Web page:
CANE toads and red-eared slider turtles have been targeted for elimination in Lake Macquarie, if the pests rear their heads in the city.
The species are high-priority targets in a new Lake Macquarie City Council Vertebrate Pest Management Strategy 2012-18.
‘‘Any sightings should be reported as soon as possible to bio-security authorities,’’ a council report said.
‘‘There are no reported populations of the red-eared slider turtle or cane toad in the city, however populations have been sighted in neighbouring areas,’’ the report said.
The red-eared slider turtle was ‘‘listed globally as one of the world’s worst invaders and poses a serious threat to aquatic biodiversity’’.
Kill techniques of ‘‘stunning, decapitation or destruction of the brain’’ were considered humane and inexpensive for red-eared slider turtles, the report said. Stunning, decapitation and carbon dioxide poisoning were ‘‘conditionally acceptable and cost-effective’’ for killing cane toads.
The council had a plan to control rabbits, to reduce damage to ‘‘high-value infrastructure such as playing fields, buildings and endangered ecological communities’’.
The report said it was ‘‘not possible to calculate [the council’s] annual expenditure on pest management’’.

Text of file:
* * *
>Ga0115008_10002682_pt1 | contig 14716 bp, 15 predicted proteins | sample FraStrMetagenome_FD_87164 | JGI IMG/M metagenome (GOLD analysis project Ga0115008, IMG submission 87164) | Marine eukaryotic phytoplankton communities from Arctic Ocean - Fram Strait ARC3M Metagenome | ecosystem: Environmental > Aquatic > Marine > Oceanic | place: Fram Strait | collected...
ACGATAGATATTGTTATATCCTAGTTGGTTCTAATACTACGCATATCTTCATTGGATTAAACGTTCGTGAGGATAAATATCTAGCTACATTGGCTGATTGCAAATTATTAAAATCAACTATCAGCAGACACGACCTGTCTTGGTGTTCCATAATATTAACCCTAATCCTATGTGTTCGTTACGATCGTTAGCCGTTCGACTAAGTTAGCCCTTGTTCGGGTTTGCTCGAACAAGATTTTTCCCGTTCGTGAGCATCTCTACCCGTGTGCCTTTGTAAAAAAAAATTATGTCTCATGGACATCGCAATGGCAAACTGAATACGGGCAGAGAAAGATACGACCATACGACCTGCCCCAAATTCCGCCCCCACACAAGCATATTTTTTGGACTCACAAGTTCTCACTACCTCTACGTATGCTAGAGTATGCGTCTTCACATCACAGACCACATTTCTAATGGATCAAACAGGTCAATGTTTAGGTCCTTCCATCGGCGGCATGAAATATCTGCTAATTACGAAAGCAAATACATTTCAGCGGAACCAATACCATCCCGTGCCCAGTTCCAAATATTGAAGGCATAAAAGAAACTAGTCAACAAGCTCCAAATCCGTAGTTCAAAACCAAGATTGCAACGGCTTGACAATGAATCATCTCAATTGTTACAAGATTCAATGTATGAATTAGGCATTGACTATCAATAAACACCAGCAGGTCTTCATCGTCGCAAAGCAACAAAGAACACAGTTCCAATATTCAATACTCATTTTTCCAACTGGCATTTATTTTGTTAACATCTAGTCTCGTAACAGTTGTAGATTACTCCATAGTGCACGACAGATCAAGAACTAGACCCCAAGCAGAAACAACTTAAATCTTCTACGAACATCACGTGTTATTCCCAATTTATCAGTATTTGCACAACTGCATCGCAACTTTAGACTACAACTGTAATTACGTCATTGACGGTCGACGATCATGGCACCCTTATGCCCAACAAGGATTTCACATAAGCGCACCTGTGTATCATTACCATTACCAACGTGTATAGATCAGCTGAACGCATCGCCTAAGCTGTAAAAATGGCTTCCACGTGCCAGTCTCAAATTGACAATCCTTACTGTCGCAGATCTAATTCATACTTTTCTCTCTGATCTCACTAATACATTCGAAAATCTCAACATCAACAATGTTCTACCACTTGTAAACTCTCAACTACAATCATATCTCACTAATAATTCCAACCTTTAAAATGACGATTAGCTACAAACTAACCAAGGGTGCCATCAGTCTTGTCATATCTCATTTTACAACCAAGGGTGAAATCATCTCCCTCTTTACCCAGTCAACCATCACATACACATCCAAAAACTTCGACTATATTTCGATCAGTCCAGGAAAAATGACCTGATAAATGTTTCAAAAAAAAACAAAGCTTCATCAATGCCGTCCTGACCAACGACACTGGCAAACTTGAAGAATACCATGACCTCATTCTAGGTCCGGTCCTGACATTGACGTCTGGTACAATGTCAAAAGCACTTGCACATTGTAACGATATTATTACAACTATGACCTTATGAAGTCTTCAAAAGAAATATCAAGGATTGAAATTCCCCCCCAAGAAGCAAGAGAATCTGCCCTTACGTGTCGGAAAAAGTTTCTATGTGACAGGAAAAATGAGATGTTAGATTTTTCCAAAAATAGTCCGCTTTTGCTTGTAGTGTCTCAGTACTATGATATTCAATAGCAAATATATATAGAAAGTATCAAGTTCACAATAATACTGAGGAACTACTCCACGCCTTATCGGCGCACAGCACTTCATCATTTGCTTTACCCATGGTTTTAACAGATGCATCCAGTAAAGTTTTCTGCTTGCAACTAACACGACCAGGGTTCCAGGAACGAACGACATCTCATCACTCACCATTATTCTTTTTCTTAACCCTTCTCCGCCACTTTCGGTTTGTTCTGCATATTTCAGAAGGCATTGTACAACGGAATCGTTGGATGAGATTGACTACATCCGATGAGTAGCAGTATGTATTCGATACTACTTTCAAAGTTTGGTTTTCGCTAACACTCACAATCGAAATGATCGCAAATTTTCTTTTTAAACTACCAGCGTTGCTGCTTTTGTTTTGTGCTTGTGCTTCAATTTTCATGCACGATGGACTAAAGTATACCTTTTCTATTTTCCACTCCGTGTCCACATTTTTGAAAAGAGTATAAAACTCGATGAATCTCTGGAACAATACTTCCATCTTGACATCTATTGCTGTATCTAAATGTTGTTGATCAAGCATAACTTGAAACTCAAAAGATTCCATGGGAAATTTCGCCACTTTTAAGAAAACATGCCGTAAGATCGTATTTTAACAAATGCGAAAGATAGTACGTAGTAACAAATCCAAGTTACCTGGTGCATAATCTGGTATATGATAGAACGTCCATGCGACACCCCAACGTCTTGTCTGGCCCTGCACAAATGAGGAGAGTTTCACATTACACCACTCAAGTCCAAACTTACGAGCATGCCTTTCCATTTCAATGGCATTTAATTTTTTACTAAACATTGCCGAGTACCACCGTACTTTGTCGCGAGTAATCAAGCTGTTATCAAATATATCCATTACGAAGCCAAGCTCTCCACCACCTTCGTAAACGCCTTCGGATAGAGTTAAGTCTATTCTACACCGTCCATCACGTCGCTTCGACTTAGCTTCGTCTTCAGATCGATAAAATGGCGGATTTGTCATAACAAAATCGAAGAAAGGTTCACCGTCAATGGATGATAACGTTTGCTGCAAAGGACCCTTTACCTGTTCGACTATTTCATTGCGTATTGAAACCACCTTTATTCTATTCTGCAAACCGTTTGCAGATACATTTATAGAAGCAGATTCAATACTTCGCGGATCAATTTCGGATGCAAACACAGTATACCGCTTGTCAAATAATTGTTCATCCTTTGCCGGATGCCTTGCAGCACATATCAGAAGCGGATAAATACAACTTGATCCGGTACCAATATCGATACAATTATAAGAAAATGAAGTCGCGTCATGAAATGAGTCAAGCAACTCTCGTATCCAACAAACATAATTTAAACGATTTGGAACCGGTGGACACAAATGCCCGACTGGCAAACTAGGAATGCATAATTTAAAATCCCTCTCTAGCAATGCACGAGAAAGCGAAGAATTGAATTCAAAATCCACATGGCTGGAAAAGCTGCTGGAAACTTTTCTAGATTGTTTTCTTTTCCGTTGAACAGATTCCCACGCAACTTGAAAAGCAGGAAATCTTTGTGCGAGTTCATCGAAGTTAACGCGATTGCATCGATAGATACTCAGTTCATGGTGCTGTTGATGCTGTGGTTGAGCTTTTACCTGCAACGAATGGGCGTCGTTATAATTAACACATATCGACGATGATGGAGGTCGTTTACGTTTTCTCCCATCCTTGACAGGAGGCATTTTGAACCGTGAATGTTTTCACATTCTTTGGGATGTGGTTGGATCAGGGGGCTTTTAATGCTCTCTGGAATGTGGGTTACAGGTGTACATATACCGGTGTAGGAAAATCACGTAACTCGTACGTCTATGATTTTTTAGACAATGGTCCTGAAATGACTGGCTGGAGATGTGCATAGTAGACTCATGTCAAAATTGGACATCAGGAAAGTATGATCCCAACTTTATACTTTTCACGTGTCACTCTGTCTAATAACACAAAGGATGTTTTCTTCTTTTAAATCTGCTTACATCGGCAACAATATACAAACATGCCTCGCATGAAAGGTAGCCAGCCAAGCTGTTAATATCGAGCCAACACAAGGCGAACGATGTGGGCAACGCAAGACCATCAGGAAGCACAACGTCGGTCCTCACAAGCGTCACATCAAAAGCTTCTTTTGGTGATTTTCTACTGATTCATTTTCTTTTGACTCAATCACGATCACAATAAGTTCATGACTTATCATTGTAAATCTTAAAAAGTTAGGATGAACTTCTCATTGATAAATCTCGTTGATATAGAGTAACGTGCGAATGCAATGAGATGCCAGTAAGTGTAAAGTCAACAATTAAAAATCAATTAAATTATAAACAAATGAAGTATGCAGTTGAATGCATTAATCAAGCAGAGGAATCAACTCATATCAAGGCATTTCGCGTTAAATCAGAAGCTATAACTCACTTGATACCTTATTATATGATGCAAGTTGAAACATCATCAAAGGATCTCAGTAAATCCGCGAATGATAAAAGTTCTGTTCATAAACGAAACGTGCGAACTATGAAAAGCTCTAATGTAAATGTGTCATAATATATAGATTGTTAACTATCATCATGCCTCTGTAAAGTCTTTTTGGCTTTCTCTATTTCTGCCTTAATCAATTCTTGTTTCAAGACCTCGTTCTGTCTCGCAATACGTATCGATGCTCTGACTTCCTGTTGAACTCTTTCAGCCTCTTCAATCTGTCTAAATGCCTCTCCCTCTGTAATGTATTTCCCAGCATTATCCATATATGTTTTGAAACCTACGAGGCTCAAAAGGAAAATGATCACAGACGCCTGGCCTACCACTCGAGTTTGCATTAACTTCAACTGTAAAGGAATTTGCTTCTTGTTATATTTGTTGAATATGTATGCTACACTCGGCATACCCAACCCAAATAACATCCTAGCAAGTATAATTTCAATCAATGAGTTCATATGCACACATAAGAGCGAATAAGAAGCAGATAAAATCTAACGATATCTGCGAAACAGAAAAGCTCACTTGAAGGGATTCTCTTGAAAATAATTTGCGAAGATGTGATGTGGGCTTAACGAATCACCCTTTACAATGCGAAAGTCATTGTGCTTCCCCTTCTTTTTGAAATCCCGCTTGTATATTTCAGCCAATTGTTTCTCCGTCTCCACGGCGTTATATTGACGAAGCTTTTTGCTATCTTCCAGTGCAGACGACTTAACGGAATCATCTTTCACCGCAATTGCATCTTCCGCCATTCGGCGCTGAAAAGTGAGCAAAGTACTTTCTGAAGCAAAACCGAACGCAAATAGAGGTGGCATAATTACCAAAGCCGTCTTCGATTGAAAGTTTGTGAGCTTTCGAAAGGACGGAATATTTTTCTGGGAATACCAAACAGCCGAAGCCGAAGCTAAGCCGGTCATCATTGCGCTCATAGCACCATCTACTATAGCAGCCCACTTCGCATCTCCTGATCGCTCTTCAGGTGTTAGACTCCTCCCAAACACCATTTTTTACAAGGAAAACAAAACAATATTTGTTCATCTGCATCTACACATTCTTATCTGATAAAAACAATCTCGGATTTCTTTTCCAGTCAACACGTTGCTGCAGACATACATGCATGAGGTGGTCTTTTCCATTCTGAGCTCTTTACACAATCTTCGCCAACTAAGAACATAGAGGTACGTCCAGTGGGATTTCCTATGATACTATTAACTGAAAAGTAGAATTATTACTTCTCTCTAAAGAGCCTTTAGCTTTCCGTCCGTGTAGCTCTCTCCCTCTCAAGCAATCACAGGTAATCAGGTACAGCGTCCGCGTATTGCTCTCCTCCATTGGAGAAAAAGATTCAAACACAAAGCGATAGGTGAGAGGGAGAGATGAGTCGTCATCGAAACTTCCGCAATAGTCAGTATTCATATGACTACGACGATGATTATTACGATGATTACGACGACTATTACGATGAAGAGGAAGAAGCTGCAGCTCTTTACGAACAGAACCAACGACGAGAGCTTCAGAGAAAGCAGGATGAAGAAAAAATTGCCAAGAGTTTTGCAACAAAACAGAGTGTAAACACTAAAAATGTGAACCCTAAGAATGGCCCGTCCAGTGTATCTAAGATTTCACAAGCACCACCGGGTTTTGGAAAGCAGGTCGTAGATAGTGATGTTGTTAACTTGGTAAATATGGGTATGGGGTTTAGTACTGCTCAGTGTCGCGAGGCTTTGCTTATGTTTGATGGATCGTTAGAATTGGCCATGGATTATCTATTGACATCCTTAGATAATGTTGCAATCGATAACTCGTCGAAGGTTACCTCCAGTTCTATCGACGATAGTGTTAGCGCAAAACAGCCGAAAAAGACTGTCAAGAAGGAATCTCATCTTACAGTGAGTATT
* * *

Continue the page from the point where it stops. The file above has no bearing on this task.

Council sustainability manager Alice Howe said money spent controlling pests was part of council budgets.
The council proposed to give each job a specific project number so it could track expenditure and have a guide for future budgets.
Dr Howe said additional money may be needed if cane toads or red-eared slider turtles emerged.
The strategy aims to eradicate wild dogs and feral pigs and reduce rabbit, carp, Indian myna and fox numbers. Cats were a concern. Dr Howe said cats were a problem ‘‘but we can’t do much about it’’.
Cr Laurie Coghlan was concerned the council did not have power to stop cats roaming. ‘‘It will be interesting to see if we can get any more empowerment laws,’’ he said.
The report said pests ‘‘contribute to land degradation and result in severe environmental impact on flora and fauna, soils, watercourses, wetlands and the agricultural sector’’. Pests were ‘‘a reservoir and vector of diseases impacting native fauna, domestic pets, stock and humans’’.